Seed-Stored mRNAs that Are Specifically Associated to Monosomes Are Translationally Regulated during Germination1  [OPEN]. Bai, B., van der Horst, S., Cordewener, J. H., America, T. A., Hanson, J., & Bentsink, L. Plant Physiology, 182(1):378–392, January, 2020.
Seed-Stored mRNAs that Are Specifically Associated to Monosomes Are Translationally Regulated during Germination1  [OPEN] [link]Paper  doi  abstract   bibtex   
The life cycle of many organisms includes a quiescent stage, such as bacterial or fungal spores, insect larvae, or plant seeds. Common to these stages is their low water content and high survivability during harsh conditions. Upon rehydration, organisms need to reactivate metabolism and protein synthesis. Plant seeds contain many mRNAs that are transcribed during seed development. Translation of these mRNAs occurs during early seed germination, even before the requirement of transcription. Therefore, stored mRNAs are postulated to be important for germination. How these mRNAs are stored and protected during long-term storage is unknown. The aim of this study was to investigate how mRNAs are stored in dry seeds and whether they are indeed translated during seed germination. We investigated seed polysome profiles and the mRNAs and protein complexes that are associated with these ribosomes in seeds of the model organism Arabidopsis (Arabidopsis thaliana). We showed that most stored mRNAs are associated with monosomes in dry seeds; therefore, we focus on monosomes in this study. Seed ribosome complexes are associated with mRNA-binding proteins, stress granule, and P-body proteins, which suggests regulated packing of seed mRNAs. Interestingly, ∼17% of the mRNAs that are specifically associated with monosomes are translationally up-regulated during seed germination. These mRNAs are transcribed during seed maturation, suggesting a role for this developmental stage in determining the translational fate of mRNAs during early germination.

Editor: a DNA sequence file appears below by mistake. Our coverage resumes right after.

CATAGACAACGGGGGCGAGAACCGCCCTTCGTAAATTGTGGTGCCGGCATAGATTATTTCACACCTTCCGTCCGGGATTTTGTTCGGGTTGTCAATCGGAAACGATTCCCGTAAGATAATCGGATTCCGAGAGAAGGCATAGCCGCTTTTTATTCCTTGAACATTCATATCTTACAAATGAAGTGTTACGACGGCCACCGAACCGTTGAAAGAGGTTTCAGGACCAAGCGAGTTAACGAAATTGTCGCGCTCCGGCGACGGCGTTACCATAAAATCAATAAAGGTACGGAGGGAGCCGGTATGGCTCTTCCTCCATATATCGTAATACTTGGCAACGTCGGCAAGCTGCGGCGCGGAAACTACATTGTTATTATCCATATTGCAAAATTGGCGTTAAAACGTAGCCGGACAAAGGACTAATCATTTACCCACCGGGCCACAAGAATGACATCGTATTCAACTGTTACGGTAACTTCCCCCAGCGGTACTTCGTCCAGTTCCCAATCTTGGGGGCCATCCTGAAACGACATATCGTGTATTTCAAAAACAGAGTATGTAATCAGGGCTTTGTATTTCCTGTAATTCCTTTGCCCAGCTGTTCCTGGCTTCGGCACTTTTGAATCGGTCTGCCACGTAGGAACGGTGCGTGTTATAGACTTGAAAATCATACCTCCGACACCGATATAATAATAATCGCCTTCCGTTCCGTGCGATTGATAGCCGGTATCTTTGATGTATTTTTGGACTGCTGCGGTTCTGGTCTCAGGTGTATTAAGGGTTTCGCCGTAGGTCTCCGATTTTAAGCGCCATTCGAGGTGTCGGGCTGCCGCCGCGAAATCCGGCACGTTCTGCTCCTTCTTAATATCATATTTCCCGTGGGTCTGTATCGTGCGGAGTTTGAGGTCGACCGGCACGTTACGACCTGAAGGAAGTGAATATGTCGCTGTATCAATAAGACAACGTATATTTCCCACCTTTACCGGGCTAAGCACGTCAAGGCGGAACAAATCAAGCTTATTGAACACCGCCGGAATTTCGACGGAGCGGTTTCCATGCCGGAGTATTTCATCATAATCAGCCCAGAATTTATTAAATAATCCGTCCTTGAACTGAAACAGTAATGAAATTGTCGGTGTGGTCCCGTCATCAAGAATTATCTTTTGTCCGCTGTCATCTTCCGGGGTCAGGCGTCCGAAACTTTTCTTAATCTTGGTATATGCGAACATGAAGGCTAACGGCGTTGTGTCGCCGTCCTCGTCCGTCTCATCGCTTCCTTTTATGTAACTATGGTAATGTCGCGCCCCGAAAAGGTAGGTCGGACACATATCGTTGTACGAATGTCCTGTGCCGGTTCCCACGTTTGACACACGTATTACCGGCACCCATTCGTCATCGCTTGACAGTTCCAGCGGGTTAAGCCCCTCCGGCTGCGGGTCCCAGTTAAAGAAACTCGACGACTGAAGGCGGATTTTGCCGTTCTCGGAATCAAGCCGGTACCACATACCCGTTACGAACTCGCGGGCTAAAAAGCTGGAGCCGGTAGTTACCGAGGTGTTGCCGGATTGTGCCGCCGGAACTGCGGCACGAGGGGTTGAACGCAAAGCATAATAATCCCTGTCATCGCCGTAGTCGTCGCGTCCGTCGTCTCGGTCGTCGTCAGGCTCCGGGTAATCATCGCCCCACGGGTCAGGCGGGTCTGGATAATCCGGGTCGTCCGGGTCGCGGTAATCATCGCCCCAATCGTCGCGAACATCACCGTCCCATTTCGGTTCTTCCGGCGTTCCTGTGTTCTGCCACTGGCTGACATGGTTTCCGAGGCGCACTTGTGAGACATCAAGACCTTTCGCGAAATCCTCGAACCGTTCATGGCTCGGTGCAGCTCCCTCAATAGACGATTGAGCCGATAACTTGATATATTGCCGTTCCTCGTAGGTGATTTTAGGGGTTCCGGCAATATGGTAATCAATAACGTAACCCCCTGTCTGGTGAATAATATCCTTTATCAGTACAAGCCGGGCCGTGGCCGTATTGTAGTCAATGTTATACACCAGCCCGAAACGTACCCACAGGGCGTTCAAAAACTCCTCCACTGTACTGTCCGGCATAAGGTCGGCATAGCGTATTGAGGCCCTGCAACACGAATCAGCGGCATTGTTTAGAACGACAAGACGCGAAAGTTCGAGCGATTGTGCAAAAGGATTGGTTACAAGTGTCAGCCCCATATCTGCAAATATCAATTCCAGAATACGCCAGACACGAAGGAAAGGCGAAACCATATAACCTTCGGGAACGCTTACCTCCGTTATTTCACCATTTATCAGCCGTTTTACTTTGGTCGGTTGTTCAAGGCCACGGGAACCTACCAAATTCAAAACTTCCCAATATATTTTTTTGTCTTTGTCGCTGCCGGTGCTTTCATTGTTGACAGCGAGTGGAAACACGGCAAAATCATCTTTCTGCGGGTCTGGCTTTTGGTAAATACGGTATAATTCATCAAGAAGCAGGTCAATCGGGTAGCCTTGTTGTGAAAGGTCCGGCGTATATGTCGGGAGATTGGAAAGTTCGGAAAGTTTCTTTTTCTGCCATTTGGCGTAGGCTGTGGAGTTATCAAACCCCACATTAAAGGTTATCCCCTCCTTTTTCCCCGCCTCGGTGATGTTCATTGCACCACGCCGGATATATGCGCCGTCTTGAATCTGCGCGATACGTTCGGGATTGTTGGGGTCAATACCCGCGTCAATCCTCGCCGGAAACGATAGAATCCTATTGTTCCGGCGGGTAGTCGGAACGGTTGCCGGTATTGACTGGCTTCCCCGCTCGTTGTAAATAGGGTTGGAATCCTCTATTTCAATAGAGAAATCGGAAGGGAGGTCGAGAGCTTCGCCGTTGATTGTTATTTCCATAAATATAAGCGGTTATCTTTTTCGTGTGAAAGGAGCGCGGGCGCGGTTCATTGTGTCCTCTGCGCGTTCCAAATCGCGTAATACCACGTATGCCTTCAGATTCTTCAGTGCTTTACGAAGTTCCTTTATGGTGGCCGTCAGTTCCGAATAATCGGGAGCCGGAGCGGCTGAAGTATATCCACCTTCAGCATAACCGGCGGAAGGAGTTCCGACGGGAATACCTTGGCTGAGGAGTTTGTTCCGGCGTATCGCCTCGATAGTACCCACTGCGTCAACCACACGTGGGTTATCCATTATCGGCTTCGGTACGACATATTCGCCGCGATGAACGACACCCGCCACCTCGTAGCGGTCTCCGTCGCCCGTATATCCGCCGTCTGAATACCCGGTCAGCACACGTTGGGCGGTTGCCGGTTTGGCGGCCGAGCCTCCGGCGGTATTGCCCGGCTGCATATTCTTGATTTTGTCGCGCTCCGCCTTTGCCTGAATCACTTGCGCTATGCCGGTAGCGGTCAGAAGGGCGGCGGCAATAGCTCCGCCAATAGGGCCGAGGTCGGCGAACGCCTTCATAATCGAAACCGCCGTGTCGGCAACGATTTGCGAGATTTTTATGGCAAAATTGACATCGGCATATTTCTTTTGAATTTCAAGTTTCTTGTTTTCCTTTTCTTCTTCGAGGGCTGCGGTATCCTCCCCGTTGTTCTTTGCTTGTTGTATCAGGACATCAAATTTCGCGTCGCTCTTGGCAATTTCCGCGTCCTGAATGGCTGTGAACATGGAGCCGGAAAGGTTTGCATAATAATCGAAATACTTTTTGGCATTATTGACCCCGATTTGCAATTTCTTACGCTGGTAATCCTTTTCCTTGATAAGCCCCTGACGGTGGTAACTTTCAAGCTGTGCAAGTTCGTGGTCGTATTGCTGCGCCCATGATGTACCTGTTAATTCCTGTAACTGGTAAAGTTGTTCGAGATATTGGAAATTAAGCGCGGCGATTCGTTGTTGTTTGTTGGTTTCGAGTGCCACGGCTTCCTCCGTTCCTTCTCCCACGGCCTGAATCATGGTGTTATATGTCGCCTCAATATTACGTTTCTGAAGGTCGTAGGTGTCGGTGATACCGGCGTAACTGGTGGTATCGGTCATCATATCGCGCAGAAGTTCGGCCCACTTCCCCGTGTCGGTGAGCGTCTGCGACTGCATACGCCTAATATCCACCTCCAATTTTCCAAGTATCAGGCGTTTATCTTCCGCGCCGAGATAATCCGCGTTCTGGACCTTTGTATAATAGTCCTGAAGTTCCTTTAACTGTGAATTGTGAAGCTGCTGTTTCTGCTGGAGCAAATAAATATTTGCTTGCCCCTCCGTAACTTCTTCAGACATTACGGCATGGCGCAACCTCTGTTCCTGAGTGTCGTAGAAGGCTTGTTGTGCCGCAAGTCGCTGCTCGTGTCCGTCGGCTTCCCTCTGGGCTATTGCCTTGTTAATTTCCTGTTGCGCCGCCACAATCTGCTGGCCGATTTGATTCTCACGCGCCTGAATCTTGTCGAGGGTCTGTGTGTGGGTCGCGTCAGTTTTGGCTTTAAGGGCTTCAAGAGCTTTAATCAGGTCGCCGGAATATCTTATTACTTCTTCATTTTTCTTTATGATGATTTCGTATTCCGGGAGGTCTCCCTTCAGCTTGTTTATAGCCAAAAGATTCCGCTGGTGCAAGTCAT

@article{bai_seed-stored_2020,
	title = {Seed-{Stored} {mRNAs} that {Are} {Specifically} {Associated} to {Monosomes} {Are} {Translationally} {Regulated} during {Germination1}  [{OPEN}]},
	volume = {182},
	issn = {0032-0889},
	url = {https://doi.org/10.1104/pp.19.00644},
	doi = {10.1104/pp.19.00644},
	abstract = {The life cycle of many organisms includes a quiescent stage, such as bacterial or fungal spores, insect larvae, or plant seeds. Common to these stages is their low water content and high survivability during harsh conditions. Upon rehydration, organisms need to reactivate metabolism and protein synthesis. Plant seeds contain many mRNAs that are transcribed during seed development. Translation of these mRNAs occurs during early seed germination, even before the requirement of transcription. Therefore, stored mRNAs are postulated to be important for germination. How these mRNAs are stored and protected during long-term storage is unknown. The aim of this study was to investigate how mRNAs are stored in dry seeds and whether they are indeed translated during seed germination. We investigated seed polysome profiles and the mRNAs and protein complexes that are associated with these ribosomes in seeds of the model organism Arabidopsis (Arabidopsis thaliana). We showed that most stored mRNAs are associated with monosomes in dry seeds; therefore, we focus on monosomes in this study. Seed ribosome complexes are associated with mRNA-binding proteins, stress granule, and P-body proteins, which suggests regulated packing of seed mRNAs. Interestingly, ∼17\% of the mRNAs that are specifically associated with monosomes are translationally up-regulated during seed germination. These mRNAs are transcribed during seed maturation, suggesting a role for this developmental stage in determining the translational fate of mRNAs during early germination.},
	number = {1},
	urldate = {2021-06-07},
	journal = {Plant Physiology},
	author = {Bai, Bing and van der Horst, Sjors and Cordewener, Jan H.G. and America, Twan A.H.P. and Hanson, Johannes and Bentsink, Leónie},
	month = jan,
	year = {2020},
	pages = {378--392},
}

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